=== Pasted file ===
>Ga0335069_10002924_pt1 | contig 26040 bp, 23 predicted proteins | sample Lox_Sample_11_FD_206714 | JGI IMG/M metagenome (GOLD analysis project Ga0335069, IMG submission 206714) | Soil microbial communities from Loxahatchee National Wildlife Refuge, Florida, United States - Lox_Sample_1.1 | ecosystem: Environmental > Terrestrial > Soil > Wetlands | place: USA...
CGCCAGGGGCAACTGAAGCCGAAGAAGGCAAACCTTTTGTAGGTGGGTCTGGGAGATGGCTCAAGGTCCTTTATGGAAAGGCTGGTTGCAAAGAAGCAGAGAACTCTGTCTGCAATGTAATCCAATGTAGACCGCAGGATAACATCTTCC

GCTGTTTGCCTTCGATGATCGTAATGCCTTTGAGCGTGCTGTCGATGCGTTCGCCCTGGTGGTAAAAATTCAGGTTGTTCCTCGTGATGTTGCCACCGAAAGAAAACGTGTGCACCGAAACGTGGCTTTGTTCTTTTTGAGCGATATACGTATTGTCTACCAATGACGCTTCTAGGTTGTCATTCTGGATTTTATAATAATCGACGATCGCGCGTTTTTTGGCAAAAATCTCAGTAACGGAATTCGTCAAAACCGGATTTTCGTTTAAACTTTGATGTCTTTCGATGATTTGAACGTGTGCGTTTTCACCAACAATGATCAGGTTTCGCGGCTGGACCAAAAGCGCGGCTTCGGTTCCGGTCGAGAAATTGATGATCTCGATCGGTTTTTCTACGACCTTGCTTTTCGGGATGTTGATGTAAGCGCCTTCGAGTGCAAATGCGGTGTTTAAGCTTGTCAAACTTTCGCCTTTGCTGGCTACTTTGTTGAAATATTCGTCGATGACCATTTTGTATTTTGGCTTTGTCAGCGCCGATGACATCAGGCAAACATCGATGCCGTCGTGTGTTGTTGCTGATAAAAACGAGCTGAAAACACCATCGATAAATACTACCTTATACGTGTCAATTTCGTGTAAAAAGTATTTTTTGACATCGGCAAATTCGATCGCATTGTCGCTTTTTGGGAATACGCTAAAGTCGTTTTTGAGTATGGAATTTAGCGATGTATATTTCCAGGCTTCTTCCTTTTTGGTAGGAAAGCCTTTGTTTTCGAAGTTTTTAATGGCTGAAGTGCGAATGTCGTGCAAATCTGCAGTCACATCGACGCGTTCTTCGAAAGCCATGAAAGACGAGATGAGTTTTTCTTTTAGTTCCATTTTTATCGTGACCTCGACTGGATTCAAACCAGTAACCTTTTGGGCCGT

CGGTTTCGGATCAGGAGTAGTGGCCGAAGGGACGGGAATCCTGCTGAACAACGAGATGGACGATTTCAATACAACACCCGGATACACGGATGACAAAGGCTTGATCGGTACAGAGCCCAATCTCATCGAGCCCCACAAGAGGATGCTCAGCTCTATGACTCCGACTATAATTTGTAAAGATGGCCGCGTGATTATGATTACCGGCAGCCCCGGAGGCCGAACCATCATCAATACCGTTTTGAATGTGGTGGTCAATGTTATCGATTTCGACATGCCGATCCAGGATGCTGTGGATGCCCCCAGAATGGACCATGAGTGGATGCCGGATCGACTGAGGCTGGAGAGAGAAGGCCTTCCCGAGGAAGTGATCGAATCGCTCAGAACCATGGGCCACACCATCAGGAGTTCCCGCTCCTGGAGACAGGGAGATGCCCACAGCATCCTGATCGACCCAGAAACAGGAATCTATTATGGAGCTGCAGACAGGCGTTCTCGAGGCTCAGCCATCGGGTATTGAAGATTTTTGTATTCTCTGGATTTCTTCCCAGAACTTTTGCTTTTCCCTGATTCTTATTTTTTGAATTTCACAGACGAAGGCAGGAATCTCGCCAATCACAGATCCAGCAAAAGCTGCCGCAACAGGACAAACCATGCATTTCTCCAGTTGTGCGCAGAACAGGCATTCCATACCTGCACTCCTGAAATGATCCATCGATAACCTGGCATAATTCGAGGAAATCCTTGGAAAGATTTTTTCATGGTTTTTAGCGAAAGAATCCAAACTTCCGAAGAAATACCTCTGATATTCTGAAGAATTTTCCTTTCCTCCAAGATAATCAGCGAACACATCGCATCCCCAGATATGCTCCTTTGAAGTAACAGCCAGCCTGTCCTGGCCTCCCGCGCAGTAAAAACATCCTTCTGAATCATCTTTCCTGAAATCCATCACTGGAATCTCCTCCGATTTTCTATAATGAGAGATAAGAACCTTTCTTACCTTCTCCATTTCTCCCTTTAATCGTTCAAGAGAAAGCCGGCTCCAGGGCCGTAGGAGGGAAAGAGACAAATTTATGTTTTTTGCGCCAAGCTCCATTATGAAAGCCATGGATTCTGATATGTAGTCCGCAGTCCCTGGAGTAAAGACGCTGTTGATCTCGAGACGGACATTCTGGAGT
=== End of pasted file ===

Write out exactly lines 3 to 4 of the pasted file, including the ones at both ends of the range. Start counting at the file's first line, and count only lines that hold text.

GCTGTTTGCCTTCGATGATCGTAATGCCTTTGAGCGTGCTGTCGATGCGTTCGCCCTGGTGGTAAAAATTCAGGTTGTTCCTCGTGATGTTGCCACCGAAAGAAAACGTGTGCACCGAAACGTGGCTTTGTTCTTTTTGAGCGATATACGTATTGTCTACCAATGACGCTTCTAGGTTGTCATTCTGGATTTTATAATAATCGACGATCGCGCGTTTTTTGGCAAAAATCTCAGTAACGGAATTCGTCAAAACCGGATTTTCGTTTAAACTTTGATGTCTTTCGATGATTTGAACGTGTGCGTTTTCACCAACAATGATCAGGTTTCGCGGCTGGACCAAAAGCGCGGCTTCGGTTCCGGTCGAGAAATTGATGATCTCGATCGGTTTTTCTACGACCTTGCTTTTCGGGATGTTGATGTAAGCGCCTTCGAGTGCAAATGCGGTGTTTAAGCTTGTCAAACTTTCGCCTTTGCTGGCTACTTTGTTGAAATATTCGTCGATGACCATTTTGTATTTTGGCTTTGTCAGCGCCGATGACATCAGGCAAACATCGATGCCGTCGTGTGTTGTTGCTGATAAAAACGAGCTGAAAACACCATCGATAAATACTACCTTATACGTGTCAATTTCGTGTAAAAAGTATTTTTTGACATCGGCAAATTCGATCGCATTGTCGCTTTTTGGGAATACGCTAAAGTCGTTTTTGAGTATGGAATTTAGCGATGTATATTTCCAGGCTTCTTCCTTTTTGGTAGGAAAGCCTTTGTTTTCGAAGTTTTTAATGGCTGAAGTGCGAATGTCGTGCAAATCTGCAGTCACATCGACGCGTTCTTCGAAAGCCATGAAAGACGAGATGAGTTTTTCTTTTAGTTCCATTTTTATCGTGACCTCGACTGGATTCAAACCAGTAACCTTTTGGGCCGT

CGGTTTCGGATCAGGAGTAGTGGCCGAAGGGACGGGAATCCTGCTGAACAACGAGATGGACGATTTCAATACAACACCCGGATACACGGATGACAAAGGCTTGATCGGTACAGAGCCCAATCTCATCGAGCCCCACAAGAGGATGCTCAGCTCTATGACTCCGACTATAATTTGTAAAGATGGCCGCGTGATTATGATTACCGGCAGCCCCGGAGGCCGAACCATCATCAATACCGTTTTGAATGTGGTGGTCAATGTTATCGATTTCGACATGCCGATCCAGGATGCTGTGGATGCCCCCAGAATGGACCATGAGTGGATGCCGGATCGACTGAGGCTGGAGAGAGAAGGCCTTCCCGAGGAAGTGATCGAATCGCTCAGAACCATGGGCCACACCATCAGGAGTTCCCGCTCCTGGAGACAGGGAGATGCCCACAGCATCCTGATCGACCCAGAAACAGGAATCTATTATGGAGCTGCAGACAGGCGTTCTCGAGGCTCAGCCATCGGGTATTGAAGATTTTTGTATTCTCTGGATTTCTTCCCAGAACTTTTGCTTTTCCCTGATTCTTATTTTTTGAATTTCACAGACGAAGGCAGGAATCTCGCCAATCACAGATCCAGCAAAAGCTGCCGCAACAGGACAAACCATGCATTTCTCCAGTTGTGCGCAGAACAGGCATTCCATACCTGCACTCCTGAAATGATCCATCGATAACCTGGCATAATTCGAGGAAATCCTTGGAAAGATTTTTTCATGGTTTTTAGCGAAAGAATCCAAACTTCCGAAGAAATACCTCTGATATTCTGAAGAATTTTCCTTTCCTCCAAGATAATCAGCGAACACATCGCATCCCCAGATATGCTCCTTTGAAGTAACAGCCAGCCTGTCCTGGCCTCCCGCGCAGTAAAAACATCCTTCTGAATCATCTTTCCTGAAATCCATCACTGGAATCTCCTCCGATTTTCTATAATGAGAGATAAGAACCTTTCTTACCTTCTCCATTTCTCCCTTTAATCGTTCAAGAGAAAGCCGGCTCCAGGGCCGTAGGAGGGAAAGAGACAAATTTATGTTTTTTGCGCCAAGCTCCATTATGAAAGCCATGGATTCTGATATGTAGTCCGCAGTCCCTGGAGTAAAGACGCTGTTGATCTCGAGACGGACATTCTGGAGT